San Timoteo Creek (also called San Timoteo Wash, colloquially known as San Tim) is a stream in Riverside and San Bernardino counties in southern California, United States. A tributary of the Santa Ana River, it flows through San Timoteo Canyon. San Timoteo Creek has a drainage basin of about 125 square miles (320 km2). The creek receives most of its water from headwater tributaries flowing from the San Bernardino Mountains near Cherry Valley, as well as Yucaipa Creek, which flows from Live Oak Canyon.
In the past the creek was intermittent. Today it now flows year-round due to agricultural runoff and secondary treatment discharge from a water treatment plant in Yucaipa.
The name "San Timoteo" was given to the creek and canyon around 1830. It is Spanish for Saint Timothy.
San Timoteo Creek is formed by the confluence of Little San Antonio Creek and Noble Creek west of Beaumont. Coopers Creek joins from the southeast just before the San Timoteo enters the San Timoteo Canyon. The San Timoteo flows northwest through San Timoteo Canyon, north of The Badlands in the southern hills of Redlands. Yucaipa Creek, flowing from Live Oak Canyon, joins San Timoteo Creek in San Timoteo Canyon. After the creek leaves the canyon it flows through Bryn Mawr and Loma Linda to its mouth on the Santa Ana River, near the I-10 and I-215 interchange.
Historically, San Timoteo Canyon was used as a travel corridor by Native Americans and Spanish ranchers. San Timoteo Canyon Road was used by stage coaches from the 1880s through the 1920s. By the 1910s the road was being used by cars.
A large Native American village used to exist near the mouth of San Timoteo Canyon. Its inhabitants were ultimately incorporated into the Mission San Gabriel Arcángel.
In the 19th century the village of Saahatpa was established in San Timoteo Canyon by Chief Juan Antonio and his band of Cahuilla Indians. The village was abandoned after a devastating smallpox epidemic in 1862–63.
In May 1877 the Southern Pacific Railroad Company completed tracks through San Timoteo Canyon, over San Gorgonio Pass and east to Yuma, Arizona.
During the great Los Angeles flood of 1938, the creek flooded, causing damage and destruction. In 1969, the creek overflowed its banks again, causing damage in Redlands and inundating two-thirds of Loma Linda. Many of the bridges over the creek washed away, and Loma Linda Academy was completely flooded. These floods led to controversial calls for flood control on the creek. The federal government made appropriations for channelization of the entire creek in 1988, but local opposition to the measure was strong. Eventually, a compromise measure was reached, in which the creek was only partially channelized in 2008 by the US Army Corps of Engineers. In 2010, the creek again flooded parts of Loma Linda. In 2013, the Corps of Engineers completed a flood control mitigation project which included maintenance and revegetation.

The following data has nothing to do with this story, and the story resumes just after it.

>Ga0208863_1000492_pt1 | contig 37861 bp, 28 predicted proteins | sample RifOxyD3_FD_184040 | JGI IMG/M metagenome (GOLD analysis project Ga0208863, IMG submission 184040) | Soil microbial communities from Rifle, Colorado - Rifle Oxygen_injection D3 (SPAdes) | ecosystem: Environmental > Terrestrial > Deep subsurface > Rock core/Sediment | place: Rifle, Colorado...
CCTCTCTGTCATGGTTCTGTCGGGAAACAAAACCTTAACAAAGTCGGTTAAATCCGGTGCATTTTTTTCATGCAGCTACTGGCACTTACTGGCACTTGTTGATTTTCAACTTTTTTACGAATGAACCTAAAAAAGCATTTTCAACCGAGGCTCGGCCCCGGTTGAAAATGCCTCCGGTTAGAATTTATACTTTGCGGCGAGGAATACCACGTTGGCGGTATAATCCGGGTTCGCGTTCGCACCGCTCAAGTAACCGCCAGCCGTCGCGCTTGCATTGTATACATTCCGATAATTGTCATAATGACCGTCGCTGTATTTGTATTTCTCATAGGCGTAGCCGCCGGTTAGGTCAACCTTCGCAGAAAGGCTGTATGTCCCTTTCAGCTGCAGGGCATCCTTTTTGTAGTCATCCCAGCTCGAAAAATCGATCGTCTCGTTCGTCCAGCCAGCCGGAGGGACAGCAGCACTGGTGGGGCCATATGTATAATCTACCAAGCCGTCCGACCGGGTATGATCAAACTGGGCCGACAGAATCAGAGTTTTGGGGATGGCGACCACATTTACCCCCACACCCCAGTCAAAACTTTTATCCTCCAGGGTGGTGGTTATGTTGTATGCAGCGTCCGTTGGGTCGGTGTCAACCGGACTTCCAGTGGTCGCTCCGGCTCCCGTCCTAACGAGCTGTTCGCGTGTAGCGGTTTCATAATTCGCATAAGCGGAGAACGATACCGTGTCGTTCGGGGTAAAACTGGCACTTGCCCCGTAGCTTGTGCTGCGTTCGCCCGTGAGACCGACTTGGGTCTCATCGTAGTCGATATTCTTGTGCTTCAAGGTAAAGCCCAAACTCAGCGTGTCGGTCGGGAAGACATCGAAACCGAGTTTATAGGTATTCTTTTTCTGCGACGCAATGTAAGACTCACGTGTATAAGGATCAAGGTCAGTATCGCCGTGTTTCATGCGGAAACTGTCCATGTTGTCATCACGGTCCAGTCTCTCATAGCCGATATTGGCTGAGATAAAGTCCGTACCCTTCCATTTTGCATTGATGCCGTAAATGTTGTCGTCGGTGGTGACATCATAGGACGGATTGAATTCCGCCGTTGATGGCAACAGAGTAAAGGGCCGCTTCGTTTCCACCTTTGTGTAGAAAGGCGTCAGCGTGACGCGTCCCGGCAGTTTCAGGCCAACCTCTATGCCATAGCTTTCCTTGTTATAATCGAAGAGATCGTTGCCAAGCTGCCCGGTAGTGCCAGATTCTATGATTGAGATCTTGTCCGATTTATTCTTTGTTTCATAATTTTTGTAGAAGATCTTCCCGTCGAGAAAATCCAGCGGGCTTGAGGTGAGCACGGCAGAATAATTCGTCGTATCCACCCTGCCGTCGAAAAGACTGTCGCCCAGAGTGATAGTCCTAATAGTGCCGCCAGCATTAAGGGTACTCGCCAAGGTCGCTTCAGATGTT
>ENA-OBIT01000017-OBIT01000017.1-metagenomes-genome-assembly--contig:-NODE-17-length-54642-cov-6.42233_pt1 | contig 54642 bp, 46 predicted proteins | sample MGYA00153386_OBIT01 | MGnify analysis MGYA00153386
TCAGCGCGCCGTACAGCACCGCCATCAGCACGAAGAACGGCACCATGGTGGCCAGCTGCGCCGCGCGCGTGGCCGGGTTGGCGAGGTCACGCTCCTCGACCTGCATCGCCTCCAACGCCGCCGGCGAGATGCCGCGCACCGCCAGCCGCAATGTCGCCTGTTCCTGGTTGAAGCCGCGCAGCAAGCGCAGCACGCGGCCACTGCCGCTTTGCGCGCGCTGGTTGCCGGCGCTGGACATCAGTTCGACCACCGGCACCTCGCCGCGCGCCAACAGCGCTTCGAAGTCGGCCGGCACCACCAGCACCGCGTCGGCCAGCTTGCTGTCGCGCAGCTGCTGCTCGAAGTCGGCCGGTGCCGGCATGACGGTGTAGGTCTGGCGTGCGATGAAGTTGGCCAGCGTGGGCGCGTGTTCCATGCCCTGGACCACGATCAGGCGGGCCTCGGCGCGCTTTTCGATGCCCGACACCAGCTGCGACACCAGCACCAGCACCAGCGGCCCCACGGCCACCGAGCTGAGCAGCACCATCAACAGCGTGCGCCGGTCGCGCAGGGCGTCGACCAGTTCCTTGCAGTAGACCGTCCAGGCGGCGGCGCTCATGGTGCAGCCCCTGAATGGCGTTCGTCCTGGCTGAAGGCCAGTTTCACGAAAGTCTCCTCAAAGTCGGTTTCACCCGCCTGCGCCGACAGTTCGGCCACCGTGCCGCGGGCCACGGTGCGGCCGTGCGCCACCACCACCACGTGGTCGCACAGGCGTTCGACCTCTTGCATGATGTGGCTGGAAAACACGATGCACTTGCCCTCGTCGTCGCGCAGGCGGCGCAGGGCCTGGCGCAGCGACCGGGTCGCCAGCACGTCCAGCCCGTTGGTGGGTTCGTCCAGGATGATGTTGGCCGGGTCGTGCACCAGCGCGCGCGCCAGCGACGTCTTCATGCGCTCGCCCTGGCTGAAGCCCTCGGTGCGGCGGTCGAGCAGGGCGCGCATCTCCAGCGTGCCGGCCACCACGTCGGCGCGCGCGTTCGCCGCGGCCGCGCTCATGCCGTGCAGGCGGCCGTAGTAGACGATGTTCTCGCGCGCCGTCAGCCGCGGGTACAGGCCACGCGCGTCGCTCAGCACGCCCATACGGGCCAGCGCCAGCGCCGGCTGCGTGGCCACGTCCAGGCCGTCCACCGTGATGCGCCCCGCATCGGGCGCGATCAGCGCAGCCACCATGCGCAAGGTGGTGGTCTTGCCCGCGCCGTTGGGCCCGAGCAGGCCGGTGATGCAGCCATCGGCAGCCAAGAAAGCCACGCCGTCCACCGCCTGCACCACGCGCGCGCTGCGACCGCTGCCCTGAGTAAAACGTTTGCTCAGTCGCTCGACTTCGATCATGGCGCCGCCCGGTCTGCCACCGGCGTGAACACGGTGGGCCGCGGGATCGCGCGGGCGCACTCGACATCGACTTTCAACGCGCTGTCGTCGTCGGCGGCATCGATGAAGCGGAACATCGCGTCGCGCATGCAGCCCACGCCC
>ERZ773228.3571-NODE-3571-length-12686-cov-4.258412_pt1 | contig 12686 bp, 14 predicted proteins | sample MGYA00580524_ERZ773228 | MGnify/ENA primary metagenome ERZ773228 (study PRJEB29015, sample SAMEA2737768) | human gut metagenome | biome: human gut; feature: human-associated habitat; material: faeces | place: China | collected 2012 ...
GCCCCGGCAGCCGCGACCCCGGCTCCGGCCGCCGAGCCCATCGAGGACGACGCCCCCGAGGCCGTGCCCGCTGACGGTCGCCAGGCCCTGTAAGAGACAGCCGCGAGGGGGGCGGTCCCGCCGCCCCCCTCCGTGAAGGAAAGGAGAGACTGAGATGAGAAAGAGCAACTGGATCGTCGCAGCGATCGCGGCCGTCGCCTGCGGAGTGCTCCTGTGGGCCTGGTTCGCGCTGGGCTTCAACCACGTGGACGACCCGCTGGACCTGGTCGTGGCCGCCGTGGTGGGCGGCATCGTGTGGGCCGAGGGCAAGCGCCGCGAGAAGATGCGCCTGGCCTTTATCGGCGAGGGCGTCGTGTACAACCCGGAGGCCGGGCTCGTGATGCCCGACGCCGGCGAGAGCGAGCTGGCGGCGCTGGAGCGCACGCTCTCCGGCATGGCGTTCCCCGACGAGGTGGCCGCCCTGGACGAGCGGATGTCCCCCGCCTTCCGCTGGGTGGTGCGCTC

The creek is a popular local venue for hiking and mountain biking.
Urbanization is occurring rapidly in the San Timoteo watershed, resulting in an increased potential for floods. The United States Army Corps of Engineers has built flood control structures along most of the lower reaches of the creek. A concrete-lined channel runs from the confluence of the Santa Ana River 3.1 mi (5.0 km) upstream. Due to public opposition regarding extending the concrete channel in more upstream portions of San Timoteo Creek, flood control upstream of the concrete section uses a soft-bottom channel through most of the project.
The Environmental Protection Agency, in cooperation with San Bernardino County, Redlands, and Loma Linda, are working to restore sections of San Timoteo Creek's riparian ecosystem to a close approximation of its natural state, while recognizing it is not possible to restore certain reaches to a pristine condition. San Timoteo Creek is one of the few remaining functional wildlife corridors linking the Santa Ana River and Prado Basins on the west with the San Bernardino, San Gorgonio, and San Jacinto Mountains to the east. San Timoteo is one of the last major drainage systems in the inland area of Southern California with some significant remnants of riparian vegetation and habitat.